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9 Ways to Tell if You’re Falling in Love for Real, According to Experts

It’s a classic story: You meet someone, feel butterflies, and start pondering a future, whether it’s Friday’s dinner or next year’s proposal. You’re pretty sure you’re falling in love—or are you?

However strong the feeling, it can be tough to decipher whether it’s grounded in something real or something more fleeting. After all, plenty of things can look and feel like love. Lust, for example. Or infatuation. Or toxic love bombing. And even if it does seem like 100% genuine love, that doesn’t necessarily mean it is. You may be able to think back to a time when you were sure you were falling hard and then reversed course when you saw them, say, be a jerk to a waiter.

To help you untangle it all and decipher your emotions, we consulted a few relationship experts on this particular matter of the heart. Here are ten signs that it’s the real deal and you are, in fact, falling in love with someone—so you can declare your feelings with confidence.

1. You know them well (or at least pretty well).

While there’s no set time for how long it takes to fall in love, the experts we talked to agree that getting to know someone is a key part of developing deep feelings. When you’re really hot for someone in the early stages of dating, it sure can feel like you’re in love (see middle school crushes for reference), but according to Megan Fleming, PhD, a clinical psychologist and sex and couples therapist in New York City, “the difference between infatuation and love is knowing a person.” Meaning that when you’re merely infatuated, “it’s a projection because you haven’t learned much about them yet.” Essentially, you’re projecting all the things you hope are true onto this person—a lovely but still largely blank canvas.

Whereas when you’re in love, it’s typically based on a deep connection and shared values, which requires at least some understanding of who this person is and what makes them tick. You have a sense of their personality: cautious or daring, outgoing or shy, even-keeled or excitable. You can largely predict their reactions and rely on them to be consistently themselves.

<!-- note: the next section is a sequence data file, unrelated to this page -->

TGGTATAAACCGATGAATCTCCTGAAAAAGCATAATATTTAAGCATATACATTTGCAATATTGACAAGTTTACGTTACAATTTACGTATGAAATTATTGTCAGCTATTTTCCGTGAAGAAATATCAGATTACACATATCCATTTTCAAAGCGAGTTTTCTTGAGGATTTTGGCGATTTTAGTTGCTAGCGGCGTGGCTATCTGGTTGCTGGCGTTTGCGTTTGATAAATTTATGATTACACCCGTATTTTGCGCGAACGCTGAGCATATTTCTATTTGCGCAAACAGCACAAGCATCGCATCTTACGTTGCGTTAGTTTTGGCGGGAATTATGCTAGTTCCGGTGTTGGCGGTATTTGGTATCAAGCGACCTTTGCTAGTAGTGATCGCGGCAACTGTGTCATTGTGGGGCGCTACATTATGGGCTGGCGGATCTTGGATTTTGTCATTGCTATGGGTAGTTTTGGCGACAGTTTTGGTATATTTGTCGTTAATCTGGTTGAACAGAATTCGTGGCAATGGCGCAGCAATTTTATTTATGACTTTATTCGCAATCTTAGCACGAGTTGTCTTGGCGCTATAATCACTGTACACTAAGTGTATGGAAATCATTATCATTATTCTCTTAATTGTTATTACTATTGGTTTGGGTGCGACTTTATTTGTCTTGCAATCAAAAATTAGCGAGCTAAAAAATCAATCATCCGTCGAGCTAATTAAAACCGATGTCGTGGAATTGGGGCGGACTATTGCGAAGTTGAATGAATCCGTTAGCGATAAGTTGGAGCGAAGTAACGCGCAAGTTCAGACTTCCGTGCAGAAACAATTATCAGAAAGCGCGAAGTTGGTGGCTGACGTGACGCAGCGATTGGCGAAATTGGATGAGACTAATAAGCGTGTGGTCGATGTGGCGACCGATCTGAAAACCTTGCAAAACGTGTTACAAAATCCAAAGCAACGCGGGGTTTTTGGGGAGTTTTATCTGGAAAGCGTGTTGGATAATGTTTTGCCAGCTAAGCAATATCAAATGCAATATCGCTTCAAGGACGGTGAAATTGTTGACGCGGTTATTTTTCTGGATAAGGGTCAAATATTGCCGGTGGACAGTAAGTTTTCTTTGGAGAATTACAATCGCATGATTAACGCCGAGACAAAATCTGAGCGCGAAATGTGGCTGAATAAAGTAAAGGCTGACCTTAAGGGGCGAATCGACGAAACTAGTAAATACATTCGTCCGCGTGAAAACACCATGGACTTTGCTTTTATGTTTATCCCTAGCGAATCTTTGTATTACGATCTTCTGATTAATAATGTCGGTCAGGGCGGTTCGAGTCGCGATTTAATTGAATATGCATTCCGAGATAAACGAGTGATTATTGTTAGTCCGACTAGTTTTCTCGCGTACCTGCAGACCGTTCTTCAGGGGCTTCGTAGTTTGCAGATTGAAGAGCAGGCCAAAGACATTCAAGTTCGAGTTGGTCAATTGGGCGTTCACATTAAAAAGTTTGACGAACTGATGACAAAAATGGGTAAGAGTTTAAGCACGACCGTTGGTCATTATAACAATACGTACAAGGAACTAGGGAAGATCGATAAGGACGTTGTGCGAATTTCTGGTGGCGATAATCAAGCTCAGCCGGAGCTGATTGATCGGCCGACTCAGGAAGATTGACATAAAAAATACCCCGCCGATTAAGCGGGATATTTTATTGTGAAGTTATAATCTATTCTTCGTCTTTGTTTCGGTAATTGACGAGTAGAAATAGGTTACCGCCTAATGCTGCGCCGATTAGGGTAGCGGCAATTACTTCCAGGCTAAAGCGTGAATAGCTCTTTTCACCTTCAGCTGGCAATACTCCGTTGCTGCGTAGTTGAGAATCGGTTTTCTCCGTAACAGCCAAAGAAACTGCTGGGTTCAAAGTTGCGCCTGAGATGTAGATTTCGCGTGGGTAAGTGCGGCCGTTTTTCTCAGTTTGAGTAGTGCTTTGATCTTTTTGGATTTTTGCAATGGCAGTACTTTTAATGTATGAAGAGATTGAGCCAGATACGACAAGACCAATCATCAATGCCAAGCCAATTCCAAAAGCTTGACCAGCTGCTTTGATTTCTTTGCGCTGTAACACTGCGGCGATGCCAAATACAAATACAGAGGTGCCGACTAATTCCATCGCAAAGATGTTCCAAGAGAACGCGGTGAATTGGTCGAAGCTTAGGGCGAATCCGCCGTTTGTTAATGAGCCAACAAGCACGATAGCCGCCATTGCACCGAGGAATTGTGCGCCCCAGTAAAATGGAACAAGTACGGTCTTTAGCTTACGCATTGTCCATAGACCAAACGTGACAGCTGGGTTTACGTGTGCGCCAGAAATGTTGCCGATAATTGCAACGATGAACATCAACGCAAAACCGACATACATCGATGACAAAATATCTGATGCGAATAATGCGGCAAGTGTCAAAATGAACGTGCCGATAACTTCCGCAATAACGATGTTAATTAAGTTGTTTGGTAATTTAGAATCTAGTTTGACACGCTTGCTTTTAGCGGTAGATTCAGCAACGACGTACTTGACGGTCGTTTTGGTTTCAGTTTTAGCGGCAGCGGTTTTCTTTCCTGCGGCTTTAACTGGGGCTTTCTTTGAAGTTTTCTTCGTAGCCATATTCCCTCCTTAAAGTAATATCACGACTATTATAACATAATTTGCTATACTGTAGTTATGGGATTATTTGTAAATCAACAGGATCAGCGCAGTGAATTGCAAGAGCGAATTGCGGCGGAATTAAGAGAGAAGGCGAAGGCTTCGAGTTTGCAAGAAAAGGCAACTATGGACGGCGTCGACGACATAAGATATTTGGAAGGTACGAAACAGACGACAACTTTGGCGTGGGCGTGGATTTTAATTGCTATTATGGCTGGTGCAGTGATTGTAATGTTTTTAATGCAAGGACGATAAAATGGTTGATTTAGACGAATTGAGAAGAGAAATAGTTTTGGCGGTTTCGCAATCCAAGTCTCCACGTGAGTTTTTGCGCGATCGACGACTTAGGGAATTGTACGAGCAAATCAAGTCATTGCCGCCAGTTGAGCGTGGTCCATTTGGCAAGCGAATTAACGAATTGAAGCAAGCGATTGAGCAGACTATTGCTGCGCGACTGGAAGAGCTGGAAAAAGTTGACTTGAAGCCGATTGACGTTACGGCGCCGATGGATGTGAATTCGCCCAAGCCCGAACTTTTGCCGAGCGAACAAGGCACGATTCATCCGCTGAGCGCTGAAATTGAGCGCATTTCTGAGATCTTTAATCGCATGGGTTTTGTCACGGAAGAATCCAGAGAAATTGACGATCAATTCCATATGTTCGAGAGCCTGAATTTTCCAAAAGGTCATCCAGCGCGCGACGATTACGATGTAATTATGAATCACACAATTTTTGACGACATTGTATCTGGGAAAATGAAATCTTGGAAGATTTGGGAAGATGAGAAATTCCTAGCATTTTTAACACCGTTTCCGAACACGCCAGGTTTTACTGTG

Even if you don’t know everything about them yet, if it’s “true love,” you’ll probably want to: A 2021 research review in the journal Frontiers of Psychology found that “preoccupation with the partner,” the “desire to know the other and to be known,” and “studying the other person” are all common components of romantic love. In other words, when you’re falling in love you tend to become fascinated by anything and everything you learn about your new partner. (What was their third-grade teacher’s name, anyway?)

2. The phrase that best describes your feelings is in love rather than just love.

When it comes to feelings of love, it turns out that what you call your emotions might matter. Ty Tashiro, PhD, NYC-based psychologist and author of The Science of Happily Ever After, tells SELF that in a 1997 study conducted at the University of Minnesota—his alma mater, which is just one reason why this oft-cited study is among his favorites—researchers parsed the differences between “love” and being “in love” and the associations people have with each term. The research may be old, but its findings stand the test of time, according to Dr. Tashiro.

“The researchers found that the two most common predictors of being ‘in love’ are liking the person and feeling lust for them,” he says. “They found that 86% of the time, if both of those things were in place, people were in love,” and not just feeling more general love for the person. If you just like the person but feel no heat, Dr. Tashiro says, “then what you have is a friend, and there’s nothing wrong with that. And if you just have physical attraction, that’s a booty call, and that’s okay too.” In other words, if you combine the positivity and goodwill one feels toward a loved one with the attraction one feels to a lover, you’ve likely got yourself a match.

3. You can see their quirks and look past them.

The 2021 Frontiers of Psychology review also found that romantic love is marked by “a tendency to perceive one’s relationship and one’s loved one in a positive light or bias.” Dr. Fleming notes the importance of removing those rose-colored glasses when it comes to real intimacy, though—since in a state of infatuation, we’re often so dazzled by the person we can’t even register their quirks and shortcomings. “It’s about the good, the bad, and the ugly,” Dr. Fleming says. “When you hold love and fondness and affection for someone who is flawed and human, that’s love.”

That said, there’s a difference between overlooking imperfections and excusing behavior that’s abusive or otherwise toxic. Paying attention to and trusting your instincts if something feels unsettling in your partnership can help you distinguish between flaws you can accept (they hate talking on the phone or leave used floss around the house, say) and warning signs of an unhealthy bond. On that note…

4. What’s happening between you feels positive, not draining or dramatic.

Looking out for red flags is key. If someone treats you with too little care, overlooks or straight-up invalidates your feelings, keeps you at arm’s length (leaves you on read, returns only every third phone call), or simply makes you feel unsafe physically or emotionally, for example, those are all clear signs that you’ve entered unhealthy territory—and that does not lend itself to real love. “If it doesn’t consistently make you feel good it’s probably not right,” Dr. Fleming says.